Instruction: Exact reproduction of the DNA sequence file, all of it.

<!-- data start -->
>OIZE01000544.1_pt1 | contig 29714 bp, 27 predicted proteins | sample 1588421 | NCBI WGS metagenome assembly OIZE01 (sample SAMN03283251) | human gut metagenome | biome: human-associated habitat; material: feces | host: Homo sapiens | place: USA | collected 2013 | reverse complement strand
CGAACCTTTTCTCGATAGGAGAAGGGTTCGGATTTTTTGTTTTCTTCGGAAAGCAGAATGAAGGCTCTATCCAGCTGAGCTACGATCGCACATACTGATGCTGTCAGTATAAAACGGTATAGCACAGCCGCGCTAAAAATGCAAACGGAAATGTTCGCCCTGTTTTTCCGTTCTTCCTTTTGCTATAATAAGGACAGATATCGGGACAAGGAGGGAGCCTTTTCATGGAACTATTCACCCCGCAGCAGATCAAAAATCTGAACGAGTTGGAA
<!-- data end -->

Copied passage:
>OIZE01000544.1_pt1 | contig 29714 bp, 27 predicted proteins | sample 1588421 | NCBI WGS metagenome assembly OIZE01 (sample SAMN03283251) | human gut metagenome | biome: human-associated habitat; material: feces | host: Homo sapiens | place: USA | collected 2013 | reverse complement strand
CGAACCTTTTCTCGATAGGAGAAGGGTTCGGATTTTTTGTTTTCTTCGGAAAGCAGAATGAAGGCTCTATCCAGCTGAGCTACGATCGCACATACTGATGCTGTCAGTATAAAACGGTATAGCACAGCCGCGCTAAAAATGCAAACGGAAATGTTCGCCCTGTTTTTCCGTTCTTCCTTTTGCTATAATAAGGACAGATATCGGGACAAGGAGGGAGCCTTTTCATGGAACTATTCACCCCGCAGCAGATCAAAAATCTGAACGAGTTGGAA